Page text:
Toyota Mirai: Fuel Cell Future Realized

Toyota turns a new chapter in green driving.

2016 Toyota Mirai
The not-too-distant in the future 2016 Toyota Mirai.

The 2016 Toyota Mirai is making its global debut at the Los Angeles Auto Show today. For the first time since its Prius line was released in the 1990s, Toyota is shifting its green car bets slightly to incorporate a fuel cell electric vehicle (FCEV). “Mirai” is Japanese for future as this advanced model can go 300 miles on a single tank of hydrogen. Refills take only five minutes to complete; its only emission is water vapor.

Toyota, like several other manufacturers, have been testing fuel cell vehicles for many years. Earlier this year Hyundai leapfrogged the competition by releasing a fuel cell version of its Tucson crossover utility vehicle, a model available in California only.

Toyota, Air Liquide Agreement

Toyota has California in mind too, but plans to sell the Mirai well beyond the Golden State. In advance of the FCEV’s official debut, Toyota North America chief executive officer (CEO) Jim Lentz announced that five northeastern states will get the Mirai in 2016, about a year after California. Lentz said that Toyota is putting the final touches on an agreement it has made with the French industrial gas company Air Liquide, to serve its customers.

As part of the agreement, Air Liquide is developing a network of 12 new hydrogen filling stations spanning from metropolitan Boston to the Greater New York area, in a bid to help owners drive uninterrupted. Thus, the Toyota Mirai will eventually be made available to customers in Massachusetts, Rhode Island, Connecticut, New York and New Jersey.


See: Honda Debuts FCV Concept Fuel Cell Electric Vehicle


Beyond Prius: Toyota Mirai

The Mirai may represent a bigger gamble for Toyota than its original foray into green vehicles. In the 1990s, Toyota began to produce its first hybrid gas electric vehicles dubbing that model Prius, Latinized for “before.” Then, Toyota was busy patenting the process and ensuring that its nickel-metal hydride battery could do the job.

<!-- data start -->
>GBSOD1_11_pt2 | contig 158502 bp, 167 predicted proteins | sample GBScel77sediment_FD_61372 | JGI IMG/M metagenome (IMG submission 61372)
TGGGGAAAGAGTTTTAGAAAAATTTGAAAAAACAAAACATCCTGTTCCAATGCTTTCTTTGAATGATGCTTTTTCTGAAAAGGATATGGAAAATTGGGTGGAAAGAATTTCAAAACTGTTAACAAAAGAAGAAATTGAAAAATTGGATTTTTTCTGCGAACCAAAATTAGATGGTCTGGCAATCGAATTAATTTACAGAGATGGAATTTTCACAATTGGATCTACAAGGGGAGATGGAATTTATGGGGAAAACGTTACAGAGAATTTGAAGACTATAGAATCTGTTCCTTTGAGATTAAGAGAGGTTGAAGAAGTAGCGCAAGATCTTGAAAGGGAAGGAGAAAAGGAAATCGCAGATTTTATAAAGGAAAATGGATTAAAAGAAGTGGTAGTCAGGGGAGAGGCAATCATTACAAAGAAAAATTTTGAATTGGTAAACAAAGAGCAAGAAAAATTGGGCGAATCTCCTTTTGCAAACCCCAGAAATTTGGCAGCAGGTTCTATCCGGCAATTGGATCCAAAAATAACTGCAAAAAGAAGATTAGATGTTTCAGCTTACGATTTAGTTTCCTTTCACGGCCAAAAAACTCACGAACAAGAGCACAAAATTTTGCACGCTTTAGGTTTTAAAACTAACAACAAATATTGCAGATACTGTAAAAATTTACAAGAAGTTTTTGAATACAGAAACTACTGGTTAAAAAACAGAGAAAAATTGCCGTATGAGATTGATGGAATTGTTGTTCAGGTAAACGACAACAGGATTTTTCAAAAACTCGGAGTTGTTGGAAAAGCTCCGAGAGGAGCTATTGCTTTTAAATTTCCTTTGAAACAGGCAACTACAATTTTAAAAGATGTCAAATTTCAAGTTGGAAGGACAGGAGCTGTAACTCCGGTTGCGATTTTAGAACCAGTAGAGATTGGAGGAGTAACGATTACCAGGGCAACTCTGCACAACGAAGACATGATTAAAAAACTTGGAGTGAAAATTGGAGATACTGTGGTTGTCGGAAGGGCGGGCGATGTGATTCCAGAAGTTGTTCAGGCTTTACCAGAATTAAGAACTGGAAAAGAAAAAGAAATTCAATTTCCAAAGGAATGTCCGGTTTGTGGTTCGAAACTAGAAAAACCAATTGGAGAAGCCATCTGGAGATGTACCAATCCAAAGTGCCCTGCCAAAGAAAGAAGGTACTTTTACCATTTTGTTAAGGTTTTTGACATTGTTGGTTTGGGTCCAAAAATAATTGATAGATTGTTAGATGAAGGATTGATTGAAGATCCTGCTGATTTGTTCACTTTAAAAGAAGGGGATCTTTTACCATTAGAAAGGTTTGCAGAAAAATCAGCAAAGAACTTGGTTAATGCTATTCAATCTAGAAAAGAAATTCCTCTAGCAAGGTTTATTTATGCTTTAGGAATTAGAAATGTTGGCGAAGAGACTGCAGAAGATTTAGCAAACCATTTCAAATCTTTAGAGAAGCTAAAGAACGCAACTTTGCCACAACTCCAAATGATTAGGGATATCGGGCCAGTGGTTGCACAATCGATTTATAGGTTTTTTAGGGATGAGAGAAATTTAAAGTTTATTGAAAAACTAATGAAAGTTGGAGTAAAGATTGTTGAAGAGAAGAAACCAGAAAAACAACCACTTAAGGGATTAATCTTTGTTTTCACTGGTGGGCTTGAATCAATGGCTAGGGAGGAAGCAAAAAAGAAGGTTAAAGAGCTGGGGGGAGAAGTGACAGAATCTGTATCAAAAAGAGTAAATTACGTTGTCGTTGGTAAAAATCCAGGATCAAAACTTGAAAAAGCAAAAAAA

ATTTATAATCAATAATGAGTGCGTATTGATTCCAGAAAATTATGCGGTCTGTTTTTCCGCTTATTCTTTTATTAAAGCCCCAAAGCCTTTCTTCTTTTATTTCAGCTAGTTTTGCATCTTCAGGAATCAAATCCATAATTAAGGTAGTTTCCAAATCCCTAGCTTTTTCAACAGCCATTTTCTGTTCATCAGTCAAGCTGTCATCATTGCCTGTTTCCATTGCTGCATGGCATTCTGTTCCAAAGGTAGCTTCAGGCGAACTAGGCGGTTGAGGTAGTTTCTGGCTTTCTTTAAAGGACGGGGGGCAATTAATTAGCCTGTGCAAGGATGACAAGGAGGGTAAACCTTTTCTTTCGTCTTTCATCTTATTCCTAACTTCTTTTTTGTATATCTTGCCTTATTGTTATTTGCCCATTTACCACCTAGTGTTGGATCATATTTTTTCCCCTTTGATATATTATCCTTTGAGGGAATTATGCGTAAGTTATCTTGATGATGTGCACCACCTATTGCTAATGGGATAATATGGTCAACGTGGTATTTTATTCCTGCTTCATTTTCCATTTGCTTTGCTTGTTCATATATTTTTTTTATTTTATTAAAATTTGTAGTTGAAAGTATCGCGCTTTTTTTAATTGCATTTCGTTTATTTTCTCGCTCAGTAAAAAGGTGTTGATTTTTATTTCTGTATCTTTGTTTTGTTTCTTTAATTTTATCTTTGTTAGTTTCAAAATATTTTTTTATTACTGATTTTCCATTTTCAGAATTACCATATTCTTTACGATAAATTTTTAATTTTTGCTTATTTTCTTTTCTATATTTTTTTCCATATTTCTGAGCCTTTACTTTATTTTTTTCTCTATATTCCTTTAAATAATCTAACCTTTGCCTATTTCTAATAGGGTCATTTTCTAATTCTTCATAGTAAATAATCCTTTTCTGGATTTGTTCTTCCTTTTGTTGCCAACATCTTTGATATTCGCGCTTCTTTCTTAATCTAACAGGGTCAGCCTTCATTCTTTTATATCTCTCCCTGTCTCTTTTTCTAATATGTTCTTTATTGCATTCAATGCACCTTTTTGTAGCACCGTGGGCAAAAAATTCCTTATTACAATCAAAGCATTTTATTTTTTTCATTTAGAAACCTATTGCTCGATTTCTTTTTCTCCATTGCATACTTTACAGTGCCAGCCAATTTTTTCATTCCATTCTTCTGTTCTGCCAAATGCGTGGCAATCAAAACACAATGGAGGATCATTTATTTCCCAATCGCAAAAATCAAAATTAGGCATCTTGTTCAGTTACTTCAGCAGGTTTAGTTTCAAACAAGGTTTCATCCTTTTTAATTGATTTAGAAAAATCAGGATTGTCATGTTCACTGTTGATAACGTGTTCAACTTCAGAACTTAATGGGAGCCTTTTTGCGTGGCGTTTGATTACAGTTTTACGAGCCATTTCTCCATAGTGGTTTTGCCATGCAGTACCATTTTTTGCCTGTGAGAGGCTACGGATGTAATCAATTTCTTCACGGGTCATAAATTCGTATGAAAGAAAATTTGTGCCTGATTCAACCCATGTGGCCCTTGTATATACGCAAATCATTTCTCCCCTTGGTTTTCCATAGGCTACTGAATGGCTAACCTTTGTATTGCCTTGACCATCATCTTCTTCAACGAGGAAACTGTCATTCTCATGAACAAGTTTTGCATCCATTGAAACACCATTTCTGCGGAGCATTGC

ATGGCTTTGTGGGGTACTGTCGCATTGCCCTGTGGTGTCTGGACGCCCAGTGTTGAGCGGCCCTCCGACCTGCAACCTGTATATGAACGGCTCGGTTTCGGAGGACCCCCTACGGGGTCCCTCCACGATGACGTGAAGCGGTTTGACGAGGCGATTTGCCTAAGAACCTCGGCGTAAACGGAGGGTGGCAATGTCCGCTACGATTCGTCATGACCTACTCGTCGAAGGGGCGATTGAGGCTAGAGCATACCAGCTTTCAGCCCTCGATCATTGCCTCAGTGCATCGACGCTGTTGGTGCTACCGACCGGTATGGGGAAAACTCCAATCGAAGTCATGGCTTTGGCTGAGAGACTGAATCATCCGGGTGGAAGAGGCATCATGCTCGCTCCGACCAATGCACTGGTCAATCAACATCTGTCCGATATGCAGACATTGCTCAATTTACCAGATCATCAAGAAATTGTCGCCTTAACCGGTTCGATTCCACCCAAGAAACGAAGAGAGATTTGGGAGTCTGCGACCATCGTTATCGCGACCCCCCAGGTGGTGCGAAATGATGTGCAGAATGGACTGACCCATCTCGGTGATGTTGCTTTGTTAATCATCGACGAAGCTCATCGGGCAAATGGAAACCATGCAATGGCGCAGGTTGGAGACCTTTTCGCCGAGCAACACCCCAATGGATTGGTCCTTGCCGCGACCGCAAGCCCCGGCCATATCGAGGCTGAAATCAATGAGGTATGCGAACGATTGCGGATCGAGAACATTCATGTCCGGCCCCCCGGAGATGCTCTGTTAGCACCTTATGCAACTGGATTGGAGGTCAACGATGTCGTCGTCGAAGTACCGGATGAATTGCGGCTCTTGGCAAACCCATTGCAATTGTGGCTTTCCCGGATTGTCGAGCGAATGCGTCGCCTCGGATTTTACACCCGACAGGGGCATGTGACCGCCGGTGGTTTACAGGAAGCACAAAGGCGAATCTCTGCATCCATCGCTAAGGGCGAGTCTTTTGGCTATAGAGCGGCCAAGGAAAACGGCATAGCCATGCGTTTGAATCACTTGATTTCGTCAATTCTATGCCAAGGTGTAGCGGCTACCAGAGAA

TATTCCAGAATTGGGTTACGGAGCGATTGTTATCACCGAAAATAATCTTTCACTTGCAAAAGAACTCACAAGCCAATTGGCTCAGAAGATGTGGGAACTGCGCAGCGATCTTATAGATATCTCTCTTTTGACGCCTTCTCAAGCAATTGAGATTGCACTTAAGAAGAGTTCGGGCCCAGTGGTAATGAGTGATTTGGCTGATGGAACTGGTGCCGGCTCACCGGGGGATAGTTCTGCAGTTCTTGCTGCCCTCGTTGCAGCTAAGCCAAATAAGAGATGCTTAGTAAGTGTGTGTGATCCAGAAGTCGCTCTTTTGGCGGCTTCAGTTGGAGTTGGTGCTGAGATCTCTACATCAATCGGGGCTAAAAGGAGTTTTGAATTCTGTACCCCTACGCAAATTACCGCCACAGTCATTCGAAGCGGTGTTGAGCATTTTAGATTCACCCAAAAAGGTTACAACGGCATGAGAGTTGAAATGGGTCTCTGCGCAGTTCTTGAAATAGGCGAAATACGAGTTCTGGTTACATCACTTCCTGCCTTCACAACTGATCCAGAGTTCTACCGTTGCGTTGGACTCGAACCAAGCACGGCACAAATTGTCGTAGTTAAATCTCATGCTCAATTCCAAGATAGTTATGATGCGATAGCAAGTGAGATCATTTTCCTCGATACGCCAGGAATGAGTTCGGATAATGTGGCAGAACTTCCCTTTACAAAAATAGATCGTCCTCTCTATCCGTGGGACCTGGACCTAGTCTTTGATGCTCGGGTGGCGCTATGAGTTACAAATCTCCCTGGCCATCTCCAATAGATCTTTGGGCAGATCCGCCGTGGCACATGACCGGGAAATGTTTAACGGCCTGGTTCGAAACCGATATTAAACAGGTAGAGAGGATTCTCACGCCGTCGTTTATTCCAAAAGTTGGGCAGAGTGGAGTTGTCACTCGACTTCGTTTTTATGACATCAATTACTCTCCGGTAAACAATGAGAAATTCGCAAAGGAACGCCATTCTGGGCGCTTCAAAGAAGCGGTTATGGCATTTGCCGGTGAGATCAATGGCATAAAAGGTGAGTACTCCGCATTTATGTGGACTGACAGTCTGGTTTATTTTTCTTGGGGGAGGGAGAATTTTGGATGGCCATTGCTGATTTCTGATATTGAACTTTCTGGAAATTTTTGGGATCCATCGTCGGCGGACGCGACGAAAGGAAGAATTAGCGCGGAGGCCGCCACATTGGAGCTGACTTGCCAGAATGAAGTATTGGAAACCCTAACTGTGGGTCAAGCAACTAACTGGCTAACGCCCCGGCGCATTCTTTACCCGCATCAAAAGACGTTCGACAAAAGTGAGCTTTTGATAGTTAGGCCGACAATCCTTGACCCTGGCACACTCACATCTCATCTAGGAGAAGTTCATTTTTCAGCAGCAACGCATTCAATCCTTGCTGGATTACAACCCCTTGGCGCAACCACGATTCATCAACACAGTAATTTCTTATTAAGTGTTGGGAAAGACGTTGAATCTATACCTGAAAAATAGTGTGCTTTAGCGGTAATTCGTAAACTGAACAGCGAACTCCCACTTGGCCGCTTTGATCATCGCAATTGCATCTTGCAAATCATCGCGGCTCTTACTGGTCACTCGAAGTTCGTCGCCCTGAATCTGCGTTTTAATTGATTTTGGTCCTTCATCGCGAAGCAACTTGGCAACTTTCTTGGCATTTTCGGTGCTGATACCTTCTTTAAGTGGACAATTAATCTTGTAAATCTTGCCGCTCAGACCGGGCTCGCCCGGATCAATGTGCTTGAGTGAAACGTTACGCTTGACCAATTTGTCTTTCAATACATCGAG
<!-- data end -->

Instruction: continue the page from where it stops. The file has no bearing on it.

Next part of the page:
The Prius went on sale in Japan first and arrived in the US six months after the Honda Insight in 2001. Very soon, however, Prius became the standard bearer for hybrids while Honda became mostly an afterthought for people prizing fuel efficient and clean driving.

Honda also got the FCEV jump on Toyota by introducing its FCX Clarity sedan in 2008. That model went to a handful of mostly high-profile clients, including actress Jaime Lee Curtis, but a full-blown production model has been pushed back to at least 2016. And even as Hyundai has the bragging rights for first production FCEV, larger Toyota just may have the resources to expand its market presence faster.

Toyota Mirai Details Forthcoming

There are a lot of things we don’t yet know about the Mirai, details that will most likely be covered in today’s news conference. Toyota may have given us enough news to pique our interest, while remaining mum on the particulars.

Even with its own investment in helping to expand California’s hydrogen filling station network, it is the lack of stations currently online today that will give buyers reason to pause and consider. Indeed, there are 11 hydrogen fueling stations in the United States and nine are in California according to the California Fuel Cell Partnership. Some 49 additional stations are under development in the Golden State, but there are no plans in place to expand beyond California except for what will be coming online in the northeast corridor.

Owners of pure electric vehicles such as the Nissan Leaf have always had access to electrical hookups wherever they have traveled, but FCEV owners must carefully consider their routes or risk becoming stranded. Until or unless federal policy changes, the act of bringing such filling stations online will likely stay in the hands of two industries: automotive and fuel.

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Toyota Mirai photo copyright the manufacturer.

Author: admin
Matt Keegan has maintained his love for cars ever since his father taught him kicking tires can be one way to uncover a problem with a vehicle’s suspension system. He since moved on to learn a few things about coefficient of drag, G-forces, toe-heel shifting, and how to work the crazy infotainment system in some random weekly driver. Matt is a member of the Washington Automotive Press Association and is a contributor to various print and online media sources.

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